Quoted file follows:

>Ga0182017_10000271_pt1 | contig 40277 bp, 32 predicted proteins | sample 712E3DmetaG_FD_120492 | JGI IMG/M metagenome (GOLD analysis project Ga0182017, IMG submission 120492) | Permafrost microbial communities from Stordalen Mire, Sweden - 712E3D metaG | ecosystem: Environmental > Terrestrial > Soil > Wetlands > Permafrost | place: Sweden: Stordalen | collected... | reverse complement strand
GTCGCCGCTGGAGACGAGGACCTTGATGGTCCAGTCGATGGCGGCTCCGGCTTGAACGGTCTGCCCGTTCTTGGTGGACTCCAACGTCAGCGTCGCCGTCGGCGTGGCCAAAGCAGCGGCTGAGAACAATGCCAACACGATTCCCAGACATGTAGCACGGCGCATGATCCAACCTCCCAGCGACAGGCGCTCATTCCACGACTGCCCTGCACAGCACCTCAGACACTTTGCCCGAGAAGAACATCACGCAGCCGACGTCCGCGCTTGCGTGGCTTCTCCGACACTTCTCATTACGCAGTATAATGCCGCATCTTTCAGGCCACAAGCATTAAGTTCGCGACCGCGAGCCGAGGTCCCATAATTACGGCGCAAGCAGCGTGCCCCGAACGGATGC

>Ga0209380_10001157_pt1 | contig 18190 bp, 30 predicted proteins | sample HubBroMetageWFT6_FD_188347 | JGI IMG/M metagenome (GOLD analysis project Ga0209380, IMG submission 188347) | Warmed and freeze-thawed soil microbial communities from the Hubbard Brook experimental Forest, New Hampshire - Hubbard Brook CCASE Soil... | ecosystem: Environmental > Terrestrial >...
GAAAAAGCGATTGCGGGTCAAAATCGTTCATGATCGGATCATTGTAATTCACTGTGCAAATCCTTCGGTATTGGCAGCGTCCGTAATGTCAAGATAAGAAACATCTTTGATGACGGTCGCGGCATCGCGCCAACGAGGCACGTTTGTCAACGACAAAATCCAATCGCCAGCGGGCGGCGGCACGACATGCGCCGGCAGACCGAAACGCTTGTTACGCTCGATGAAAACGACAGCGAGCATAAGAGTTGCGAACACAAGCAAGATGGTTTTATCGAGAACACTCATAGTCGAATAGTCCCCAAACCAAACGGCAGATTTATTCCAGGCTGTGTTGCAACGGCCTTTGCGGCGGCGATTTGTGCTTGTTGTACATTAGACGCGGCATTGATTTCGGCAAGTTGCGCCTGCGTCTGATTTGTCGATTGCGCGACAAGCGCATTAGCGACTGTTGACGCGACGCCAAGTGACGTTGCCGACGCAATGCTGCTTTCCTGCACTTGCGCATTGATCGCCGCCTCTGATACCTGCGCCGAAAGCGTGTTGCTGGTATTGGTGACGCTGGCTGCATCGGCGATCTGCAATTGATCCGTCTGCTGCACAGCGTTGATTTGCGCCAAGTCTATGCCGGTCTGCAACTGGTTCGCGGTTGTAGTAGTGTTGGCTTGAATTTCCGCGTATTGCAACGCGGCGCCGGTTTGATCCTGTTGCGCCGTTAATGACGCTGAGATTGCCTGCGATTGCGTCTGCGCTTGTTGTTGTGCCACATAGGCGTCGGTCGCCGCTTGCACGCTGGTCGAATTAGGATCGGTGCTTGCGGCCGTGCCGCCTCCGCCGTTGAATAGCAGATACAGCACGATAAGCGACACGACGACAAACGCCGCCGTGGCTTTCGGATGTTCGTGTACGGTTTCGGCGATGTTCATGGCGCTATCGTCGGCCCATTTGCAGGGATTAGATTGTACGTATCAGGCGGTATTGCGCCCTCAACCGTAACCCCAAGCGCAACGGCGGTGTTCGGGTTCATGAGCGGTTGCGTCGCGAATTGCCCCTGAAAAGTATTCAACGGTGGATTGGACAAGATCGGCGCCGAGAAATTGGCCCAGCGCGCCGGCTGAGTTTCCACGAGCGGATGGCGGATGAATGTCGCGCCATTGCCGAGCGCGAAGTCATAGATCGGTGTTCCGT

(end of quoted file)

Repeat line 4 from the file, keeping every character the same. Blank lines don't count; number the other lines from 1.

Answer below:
GAAAAAGCGATTGCGGGTCAAAATCGTTCATGATCGGATCATTGTAATTCACTGTGCAAATCCTTCGGTATTGGCAGCGTCCGTAATGTCAAGATAAGAAACATCTTTGATGACGGTCGCGGCATCGCGCCAACGAGGCACGTTTGTCAACGACAAAATCCAATCGCCAGCGGGCGGCGGCACGACATGCGCCGGCAGACCGAAACGCTTGTTACGCTCGATGAAAACGACAGCGAGCATAAGAGTTGCGAACACAAGCAAGATGGTTTTATCGAGAACACTCATAGTCGAATAGTCCCCAAACCAAACGGCAGATTTATTCCAGGCTGTGTTGCAACGGCCTTTGCGGCGGCGATTTGTGCTTGTTGTACATTAGACGCGGCATTGATTTCGGCAAGTTGCGCCTGCGTCTGATTTGTCGATTGCGCGACAAGCGCATTAGCGACTGTTGACGCGACGCCAAGTGACGTTGCCGACGCAATGCTGCTTTCCTGCACTTGCGCATTGATCGCCGCCTCTGATACCTGCGCCGAAAGCGTGTTGCTGGTATTGGTGACGCTGGCTGCATCGGCGATCTGCAATTGATCCGTCTGCTGCACAGCGTTGATTTGCGCCAAGTCTATGCCGGTCTGCAACTGGTTCGCGGTTGTAGTAGTGTTGGCTTGAATTTCCGCGTATTGCAACGCGGCGCCGGTTTGATCCTGTTGCGCCGTTAATGACGCTGAGATTGCCTGCGATTGCGTCTGCGCTTGTTGTTGTGCCACATAGGCGTCGGTCGCCGCTTGCACGCTGGTCGAATTAGGATCGGTGCTTGCGGCCGTGCCGCCTCCGCCGTTGAATAGCAGATACAGCACGATAAGCGACACGACGACAAACGCCGCCGTGGCTTTCGGATGTTCGTGTACGGTTTCGGCGATGTTCATGGCGCTATCGTCGGCCCATTTGCAGGGATTAGATTGTACGTATCAGGCGGTATTGCGCCCTCAACCGTAACCCCAAGCGCAACGGCGGTGTTCGGGTTCATGAGCGGTTGCGTCGCGAATTGCCCCTGAAAAGTATTCAACGGTGGATTGGACAAGATCGGCGCCGAGAAATTGGCCCAGCGCGCCGGCTGAGTTTCCACGAGCGGATGGCGGATGAATGTCGCGCCATTGCCGAGCGCGAAGTCATAGATCGGTGTTCCGT